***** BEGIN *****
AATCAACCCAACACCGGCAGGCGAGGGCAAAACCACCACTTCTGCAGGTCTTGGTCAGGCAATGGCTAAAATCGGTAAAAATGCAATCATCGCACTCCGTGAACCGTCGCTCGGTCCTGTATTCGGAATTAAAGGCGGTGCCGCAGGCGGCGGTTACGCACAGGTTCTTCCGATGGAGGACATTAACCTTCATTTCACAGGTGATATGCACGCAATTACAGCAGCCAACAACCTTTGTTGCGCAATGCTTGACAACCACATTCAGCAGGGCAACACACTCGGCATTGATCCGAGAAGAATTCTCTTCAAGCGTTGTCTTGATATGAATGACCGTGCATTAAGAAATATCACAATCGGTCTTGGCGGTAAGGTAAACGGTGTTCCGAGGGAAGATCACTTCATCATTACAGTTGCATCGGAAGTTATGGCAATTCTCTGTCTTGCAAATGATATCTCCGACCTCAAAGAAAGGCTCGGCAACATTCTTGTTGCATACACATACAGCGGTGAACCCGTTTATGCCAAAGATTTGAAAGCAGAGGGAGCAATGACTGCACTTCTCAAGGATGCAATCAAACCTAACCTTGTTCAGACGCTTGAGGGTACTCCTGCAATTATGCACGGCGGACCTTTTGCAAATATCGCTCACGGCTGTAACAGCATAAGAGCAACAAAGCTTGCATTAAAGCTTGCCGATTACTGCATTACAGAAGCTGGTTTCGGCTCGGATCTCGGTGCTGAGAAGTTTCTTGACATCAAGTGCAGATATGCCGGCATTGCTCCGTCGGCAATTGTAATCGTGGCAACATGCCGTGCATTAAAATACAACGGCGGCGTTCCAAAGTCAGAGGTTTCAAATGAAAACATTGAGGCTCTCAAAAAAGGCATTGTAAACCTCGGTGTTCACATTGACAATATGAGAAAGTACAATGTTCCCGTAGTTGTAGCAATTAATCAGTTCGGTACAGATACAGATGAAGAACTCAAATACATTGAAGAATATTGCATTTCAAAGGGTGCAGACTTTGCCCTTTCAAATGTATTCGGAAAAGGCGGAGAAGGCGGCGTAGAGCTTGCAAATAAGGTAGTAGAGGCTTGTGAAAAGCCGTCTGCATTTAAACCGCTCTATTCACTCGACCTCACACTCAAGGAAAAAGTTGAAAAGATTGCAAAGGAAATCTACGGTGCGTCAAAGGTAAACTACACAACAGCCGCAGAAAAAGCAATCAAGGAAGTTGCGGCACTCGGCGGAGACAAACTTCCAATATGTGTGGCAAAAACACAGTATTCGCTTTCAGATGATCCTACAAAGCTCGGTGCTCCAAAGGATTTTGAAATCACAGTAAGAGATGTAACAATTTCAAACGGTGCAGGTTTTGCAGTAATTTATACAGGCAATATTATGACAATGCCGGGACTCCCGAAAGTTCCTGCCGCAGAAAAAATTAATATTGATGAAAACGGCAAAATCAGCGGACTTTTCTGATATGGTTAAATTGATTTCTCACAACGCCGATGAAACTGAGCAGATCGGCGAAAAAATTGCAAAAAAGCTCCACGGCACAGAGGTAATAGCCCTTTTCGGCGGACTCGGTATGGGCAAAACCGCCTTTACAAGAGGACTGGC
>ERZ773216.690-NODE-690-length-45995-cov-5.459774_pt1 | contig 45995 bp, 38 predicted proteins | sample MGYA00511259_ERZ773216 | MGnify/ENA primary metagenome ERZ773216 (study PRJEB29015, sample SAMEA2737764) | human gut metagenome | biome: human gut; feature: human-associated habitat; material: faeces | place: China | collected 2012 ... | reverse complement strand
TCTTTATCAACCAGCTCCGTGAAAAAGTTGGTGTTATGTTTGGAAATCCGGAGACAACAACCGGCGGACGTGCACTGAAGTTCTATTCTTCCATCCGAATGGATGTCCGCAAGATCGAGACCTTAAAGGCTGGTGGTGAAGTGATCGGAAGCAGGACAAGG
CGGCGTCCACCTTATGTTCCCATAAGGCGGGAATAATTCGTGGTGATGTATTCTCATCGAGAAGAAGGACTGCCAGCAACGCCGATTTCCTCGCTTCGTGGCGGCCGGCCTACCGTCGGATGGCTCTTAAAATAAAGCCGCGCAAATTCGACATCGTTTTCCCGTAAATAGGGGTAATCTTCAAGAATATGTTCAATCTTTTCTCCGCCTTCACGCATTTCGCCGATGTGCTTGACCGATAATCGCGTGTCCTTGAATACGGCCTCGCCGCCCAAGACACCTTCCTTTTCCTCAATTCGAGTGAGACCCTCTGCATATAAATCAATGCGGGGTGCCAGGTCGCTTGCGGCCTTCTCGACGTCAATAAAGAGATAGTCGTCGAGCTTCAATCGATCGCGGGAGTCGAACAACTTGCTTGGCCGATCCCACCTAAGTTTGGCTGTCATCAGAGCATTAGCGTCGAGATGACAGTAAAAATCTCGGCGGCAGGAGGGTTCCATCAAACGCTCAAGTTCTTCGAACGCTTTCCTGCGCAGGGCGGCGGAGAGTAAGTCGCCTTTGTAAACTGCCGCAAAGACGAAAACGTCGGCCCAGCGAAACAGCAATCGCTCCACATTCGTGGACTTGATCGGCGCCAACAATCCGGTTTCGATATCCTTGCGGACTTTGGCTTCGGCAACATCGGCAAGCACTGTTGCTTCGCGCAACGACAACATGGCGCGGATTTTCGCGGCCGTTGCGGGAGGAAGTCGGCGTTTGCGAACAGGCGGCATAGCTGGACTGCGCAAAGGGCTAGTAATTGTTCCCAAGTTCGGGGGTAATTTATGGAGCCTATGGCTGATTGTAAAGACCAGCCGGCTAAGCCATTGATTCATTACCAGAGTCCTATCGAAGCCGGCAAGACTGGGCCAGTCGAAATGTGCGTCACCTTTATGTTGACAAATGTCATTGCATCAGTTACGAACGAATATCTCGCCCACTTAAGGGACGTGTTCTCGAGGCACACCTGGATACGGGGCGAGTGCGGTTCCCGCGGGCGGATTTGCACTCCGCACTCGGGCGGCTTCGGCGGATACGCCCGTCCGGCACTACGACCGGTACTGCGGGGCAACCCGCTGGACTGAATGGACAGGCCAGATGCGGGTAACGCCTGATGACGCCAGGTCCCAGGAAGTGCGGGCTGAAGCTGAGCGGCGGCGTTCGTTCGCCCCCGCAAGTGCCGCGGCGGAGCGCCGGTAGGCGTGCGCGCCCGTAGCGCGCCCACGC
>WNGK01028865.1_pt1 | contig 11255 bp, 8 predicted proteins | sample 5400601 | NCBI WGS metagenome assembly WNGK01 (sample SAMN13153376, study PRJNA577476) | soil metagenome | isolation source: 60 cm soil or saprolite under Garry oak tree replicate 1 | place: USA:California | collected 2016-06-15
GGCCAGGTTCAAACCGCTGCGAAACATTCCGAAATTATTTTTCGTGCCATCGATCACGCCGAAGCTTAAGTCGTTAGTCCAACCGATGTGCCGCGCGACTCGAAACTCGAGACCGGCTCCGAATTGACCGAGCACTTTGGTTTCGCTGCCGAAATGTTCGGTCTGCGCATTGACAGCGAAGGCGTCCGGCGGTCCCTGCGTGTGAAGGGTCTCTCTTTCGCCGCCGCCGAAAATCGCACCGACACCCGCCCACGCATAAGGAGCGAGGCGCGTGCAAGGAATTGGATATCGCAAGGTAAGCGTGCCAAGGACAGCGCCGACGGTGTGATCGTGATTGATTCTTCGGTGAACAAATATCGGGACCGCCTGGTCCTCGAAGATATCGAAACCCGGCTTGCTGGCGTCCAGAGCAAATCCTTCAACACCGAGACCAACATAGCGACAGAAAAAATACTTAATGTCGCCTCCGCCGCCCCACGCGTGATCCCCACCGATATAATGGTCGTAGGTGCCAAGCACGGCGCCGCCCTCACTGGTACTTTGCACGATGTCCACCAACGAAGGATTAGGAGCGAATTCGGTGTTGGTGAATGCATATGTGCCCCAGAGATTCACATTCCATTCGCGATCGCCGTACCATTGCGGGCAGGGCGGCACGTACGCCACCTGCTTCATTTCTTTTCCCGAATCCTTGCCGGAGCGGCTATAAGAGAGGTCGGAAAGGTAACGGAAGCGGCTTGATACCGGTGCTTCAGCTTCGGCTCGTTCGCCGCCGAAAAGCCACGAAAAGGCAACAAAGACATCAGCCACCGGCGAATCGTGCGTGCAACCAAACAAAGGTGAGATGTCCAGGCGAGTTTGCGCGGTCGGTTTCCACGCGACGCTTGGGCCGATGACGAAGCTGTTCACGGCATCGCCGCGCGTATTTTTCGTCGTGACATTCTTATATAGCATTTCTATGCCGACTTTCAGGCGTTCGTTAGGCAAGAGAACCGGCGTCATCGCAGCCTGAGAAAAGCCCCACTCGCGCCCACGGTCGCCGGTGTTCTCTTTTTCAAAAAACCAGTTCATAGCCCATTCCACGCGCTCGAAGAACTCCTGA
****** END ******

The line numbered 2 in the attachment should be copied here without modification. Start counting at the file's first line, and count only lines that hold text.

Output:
>ERZ773216.690-NODE-690-length-45995-cov-5.459774_pt1 | contig 45995 bp, 38 predicted proteins | sample MGYA00511259_ERZ773216 | MGnify/ENA primary metagenome ERZ773216 (study PRJEB29015, sample SAMEA2737764) | human gut metagenome | biome: human gut; feature: human-associated habitat; material: faeces | place: China | collected 2012 ... | reverse complement strand